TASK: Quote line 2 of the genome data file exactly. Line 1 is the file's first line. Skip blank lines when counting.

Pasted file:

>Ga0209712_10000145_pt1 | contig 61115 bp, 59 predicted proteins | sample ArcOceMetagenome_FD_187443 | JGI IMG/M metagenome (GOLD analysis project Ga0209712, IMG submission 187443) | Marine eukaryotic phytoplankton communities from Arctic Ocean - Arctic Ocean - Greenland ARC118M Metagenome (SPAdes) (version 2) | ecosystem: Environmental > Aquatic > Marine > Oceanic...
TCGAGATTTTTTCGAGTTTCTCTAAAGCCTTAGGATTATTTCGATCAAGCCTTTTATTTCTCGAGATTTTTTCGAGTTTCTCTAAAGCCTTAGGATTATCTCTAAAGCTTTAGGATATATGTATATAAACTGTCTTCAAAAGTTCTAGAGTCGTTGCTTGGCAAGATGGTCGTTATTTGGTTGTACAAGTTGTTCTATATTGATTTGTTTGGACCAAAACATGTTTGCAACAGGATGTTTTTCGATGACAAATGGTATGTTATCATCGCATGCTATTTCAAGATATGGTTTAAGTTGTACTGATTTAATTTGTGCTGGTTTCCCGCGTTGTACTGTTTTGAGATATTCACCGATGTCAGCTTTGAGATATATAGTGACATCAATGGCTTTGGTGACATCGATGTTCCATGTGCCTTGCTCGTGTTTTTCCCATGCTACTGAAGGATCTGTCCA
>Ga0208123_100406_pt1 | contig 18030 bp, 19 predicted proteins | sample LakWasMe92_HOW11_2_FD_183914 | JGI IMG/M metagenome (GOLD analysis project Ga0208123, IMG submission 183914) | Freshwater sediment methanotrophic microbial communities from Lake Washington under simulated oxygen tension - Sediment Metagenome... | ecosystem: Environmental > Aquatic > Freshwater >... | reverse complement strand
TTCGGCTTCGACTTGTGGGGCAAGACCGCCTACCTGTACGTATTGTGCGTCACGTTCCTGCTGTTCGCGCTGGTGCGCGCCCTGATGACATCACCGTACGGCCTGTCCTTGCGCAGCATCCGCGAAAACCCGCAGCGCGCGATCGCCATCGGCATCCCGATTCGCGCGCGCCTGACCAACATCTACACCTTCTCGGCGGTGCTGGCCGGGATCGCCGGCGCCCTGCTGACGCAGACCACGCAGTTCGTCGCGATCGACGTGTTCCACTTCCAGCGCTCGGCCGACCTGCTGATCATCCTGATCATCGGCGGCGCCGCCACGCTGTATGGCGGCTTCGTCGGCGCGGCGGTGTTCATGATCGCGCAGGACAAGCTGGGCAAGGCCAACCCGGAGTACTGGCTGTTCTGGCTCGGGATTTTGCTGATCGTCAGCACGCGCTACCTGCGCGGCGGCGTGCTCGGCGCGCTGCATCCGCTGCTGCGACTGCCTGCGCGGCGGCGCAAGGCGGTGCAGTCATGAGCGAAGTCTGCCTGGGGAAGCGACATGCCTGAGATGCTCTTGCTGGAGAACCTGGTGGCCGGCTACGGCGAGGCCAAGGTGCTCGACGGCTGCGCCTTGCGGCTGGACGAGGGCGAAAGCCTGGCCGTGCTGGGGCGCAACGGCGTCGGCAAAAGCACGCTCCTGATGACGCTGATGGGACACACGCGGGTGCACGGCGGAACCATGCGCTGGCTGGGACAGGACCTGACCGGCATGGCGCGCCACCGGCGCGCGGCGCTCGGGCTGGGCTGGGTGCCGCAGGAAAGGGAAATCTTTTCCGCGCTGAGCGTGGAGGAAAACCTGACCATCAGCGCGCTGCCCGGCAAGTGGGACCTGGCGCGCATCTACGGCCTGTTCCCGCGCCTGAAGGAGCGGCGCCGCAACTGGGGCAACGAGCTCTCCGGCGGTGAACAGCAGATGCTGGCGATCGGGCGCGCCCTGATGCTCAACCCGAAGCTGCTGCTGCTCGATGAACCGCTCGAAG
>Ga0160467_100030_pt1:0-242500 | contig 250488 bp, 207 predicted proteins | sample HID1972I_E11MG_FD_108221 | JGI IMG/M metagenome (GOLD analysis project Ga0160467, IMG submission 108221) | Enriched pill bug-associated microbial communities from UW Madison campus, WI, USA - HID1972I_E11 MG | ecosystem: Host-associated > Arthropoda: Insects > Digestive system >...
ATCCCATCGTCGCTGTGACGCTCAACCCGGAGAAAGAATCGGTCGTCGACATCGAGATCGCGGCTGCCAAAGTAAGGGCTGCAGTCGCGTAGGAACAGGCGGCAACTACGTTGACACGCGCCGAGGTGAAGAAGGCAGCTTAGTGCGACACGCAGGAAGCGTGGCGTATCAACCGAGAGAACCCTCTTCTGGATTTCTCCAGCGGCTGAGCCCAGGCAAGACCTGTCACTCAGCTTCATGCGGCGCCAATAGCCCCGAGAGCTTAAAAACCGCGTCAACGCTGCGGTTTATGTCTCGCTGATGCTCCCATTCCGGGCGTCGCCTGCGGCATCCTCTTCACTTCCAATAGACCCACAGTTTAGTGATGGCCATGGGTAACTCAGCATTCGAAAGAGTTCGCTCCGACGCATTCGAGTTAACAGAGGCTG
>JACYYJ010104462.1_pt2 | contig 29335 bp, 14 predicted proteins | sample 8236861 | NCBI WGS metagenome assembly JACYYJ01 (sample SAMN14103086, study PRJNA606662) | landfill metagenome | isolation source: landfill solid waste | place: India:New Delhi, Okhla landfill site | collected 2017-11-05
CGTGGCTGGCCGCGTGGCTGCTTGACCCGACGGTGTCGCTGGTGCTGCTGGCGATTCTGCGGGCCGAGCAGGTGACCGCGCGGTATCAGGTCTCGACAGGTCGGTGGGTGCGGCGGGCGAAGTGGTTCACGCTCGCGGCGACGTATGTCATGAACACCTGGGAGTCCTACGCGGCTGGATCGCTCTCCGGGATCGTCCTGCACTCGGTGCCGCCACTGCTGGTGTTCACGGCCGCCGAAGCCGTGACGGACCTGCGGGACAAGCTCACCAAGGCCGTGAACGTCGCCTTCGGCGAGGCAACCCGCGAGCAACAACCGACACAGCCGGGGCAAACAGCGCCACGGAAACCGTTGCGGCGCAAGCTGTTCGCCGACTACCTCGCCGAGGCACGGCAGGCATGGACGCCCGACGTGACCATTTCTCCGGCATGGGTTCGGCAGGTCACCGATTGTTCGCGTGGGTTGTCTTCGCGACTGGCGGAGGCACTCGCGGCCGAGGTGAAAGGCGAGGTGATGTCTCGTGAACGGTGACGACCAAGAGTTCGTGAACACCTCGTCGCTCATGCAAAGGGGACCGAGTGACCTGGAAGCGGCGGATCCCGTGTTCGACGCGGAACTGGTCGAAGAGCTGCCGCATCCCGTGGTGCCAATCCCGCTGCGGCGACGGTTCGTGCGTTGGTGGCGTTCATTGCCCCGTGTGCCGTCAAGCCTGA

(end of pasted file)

TCGAGATTTTTTCGAGTTTCTCTAAAGCCTTAGGATTATTTCGATCAAGCCTTTTATTTCTCGAGATTTTTTCGAGTTTCTCTAAAGCCTTAGGATTATCTCTAAAGCTTTAGGATATATGTATATAAACTGTCTTCAAAAGTTCTAGAGTCGTTGCTTGGCAAGATGGTCGTTATTTGGTTGTACAAGTTGTTCTATATTGATTTGTTTGGACCAAAACATGTTTGCAACAGGATGTTTTTCGATGACAAATGGTATGTTATCATCGCATGCTATTTCAAGATATGGTTTAAGTTGTACTGATTTAATTTGTGCTGGTTTCCCGCGTTGTACTGTTTTGAGATATTCACCGATGTCAGCTTTGAGATATATAGTGACATCAATGGCTTTGGTGACATCGATGTTCCATGTGCCTTGCTCGTGTTTTTCCCATGCTACTGAAGGATCTGTCCA